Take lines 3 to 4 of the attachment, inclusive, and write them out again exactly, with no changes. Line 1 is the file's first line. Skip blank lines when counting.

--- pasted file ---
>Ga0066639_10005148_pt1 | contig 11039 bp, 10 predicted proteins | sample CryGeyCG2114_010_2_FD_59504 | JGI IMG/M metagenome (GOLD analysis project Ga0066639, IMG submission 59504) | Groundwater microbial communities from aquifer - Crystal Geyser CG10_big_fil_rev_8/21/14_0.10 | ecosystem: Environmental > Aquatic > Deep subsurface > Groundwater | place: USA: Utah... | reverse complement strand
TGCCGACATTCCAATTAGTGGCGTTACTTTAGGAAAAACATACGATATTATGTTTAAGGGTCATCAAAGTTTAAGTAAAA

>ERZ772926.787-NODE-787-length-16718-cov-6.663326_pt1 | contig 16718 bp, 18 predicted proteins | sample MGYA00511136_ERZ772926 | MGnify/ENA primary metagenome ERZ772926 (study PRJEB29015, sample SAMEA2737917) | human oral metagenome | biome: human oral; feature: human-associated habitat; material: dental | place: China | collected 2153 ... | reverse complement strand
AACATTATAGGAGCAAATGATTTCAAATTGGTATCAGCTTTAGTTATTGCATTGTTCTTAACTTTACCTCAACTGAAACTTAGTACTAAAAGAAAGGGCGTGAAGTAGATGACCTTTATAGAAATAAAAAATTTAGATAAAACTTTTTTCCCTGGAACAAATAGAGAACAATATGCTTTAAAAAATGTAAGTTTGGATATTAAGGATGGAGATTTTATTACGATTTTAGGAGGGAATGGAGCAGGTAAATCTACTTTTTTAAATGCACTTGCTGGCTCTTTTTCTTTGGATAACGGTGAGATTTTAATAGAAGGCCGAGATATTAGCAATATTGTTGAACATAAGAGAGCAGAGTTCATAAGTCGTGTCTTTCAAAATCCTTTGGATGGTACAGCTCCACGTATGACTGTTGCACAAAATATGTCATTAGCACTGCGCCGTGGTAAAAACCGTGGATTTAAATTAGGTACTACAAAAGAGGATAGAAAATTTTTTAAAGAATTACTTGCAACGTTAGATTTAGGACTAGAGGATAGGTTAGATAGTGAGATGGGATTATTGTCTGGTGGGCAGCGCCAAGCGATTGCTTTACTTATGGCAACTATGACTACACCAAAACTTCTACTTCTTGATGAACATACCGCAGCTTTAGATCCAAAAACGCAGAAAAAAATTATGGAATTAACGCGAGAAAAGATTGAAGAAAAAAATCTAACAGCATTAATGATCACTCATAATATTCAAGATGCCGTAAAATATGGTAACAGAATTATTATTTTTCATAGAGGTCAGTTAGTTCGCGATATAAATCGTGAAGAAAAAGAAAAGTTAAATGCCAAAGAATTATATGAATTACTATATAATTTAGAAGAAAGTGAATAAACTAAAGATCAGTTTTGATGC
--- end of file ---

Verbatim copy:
>ERZ772926.787-NODE-787-length-16718-cov-6.663326_pt1 | contig 16718 bp, 18 predicted proteins | sample MGYA00511136_ERZ772926 | MGnify/ENA primary metagenome ERZ772926 (study PRJEB29015, sample SAMEA2737917) | human oral metagenome | biome: human oral; feature: human-associated habitat; material: dental | place: China | collected 2153 ... | reverse complement strand
AACATTATAGGAGCAAATGATTTCAAATTGGTATCAGCTTTAGTTATTGCATTGTTCTTAACTTTACCTCAACTGAAACTTAGTACTAAAAGAAAGGGCGTGAAGTAGATGACCTTTATAGAAATAAAAAATTTAGATAAAACTTTTTTCCCTGGAACAAATAGAGAACAATATGCTTTAAAAAATGTAAGTTTGGATATTAAGGATGGAGATTTTATTACGATTTTAGGAGGGAATGGAGCAGGTAAATCTACTTTTTTAAATGCACTTGCTGGCTCTTTTTCTTTGGATAACGGTGAGATTTTAATAGAAGGCCGAGATATTAGCAATATTGTTGAACATAAGAGAGCAGAGTTCATAAGTCGTGTCTTTCAAAATCCTTTGGATGGTACAGCTCCACGTATGACTGTTGCACAAAATATGTCATTAGCACTGCGCCGTGGTAAAAACCGTGGATTTAAATTAGGTACTACAAAAGAGGATAGAAAATTTTTTAAAGAATTACTTGCAACGTTAGATTTAGGACTAGAGGATAGGTTAGATAGTGAGATGGGATTATTGTCTGGTGGGCAGCGCCAAGCGATTGCTTTACTTATGGCAACTATGACTACACCAAAACTTCTACTTCTTGATGAACATACCGCAGCTTTAGATCCAAAAACGCAGAAAAAAATTATGGAATTAACGCGAGAAAAGATTGAAGAAAAAAATCTAACAGCATTAATGATCACTCATAATATTCAAGATGCCGTAAAATATGGTAACAGAATTATTATTTTTCATAGAGGTCAGTTAGTTCGCGATATAAATCGTGAAGAAAAAGAAAAGTTAAATGCCAAAGAATTATATGAATTACTATATAATTTAGAAGAAAGTGAATAAACTAAAGATCAGTTTTGATGC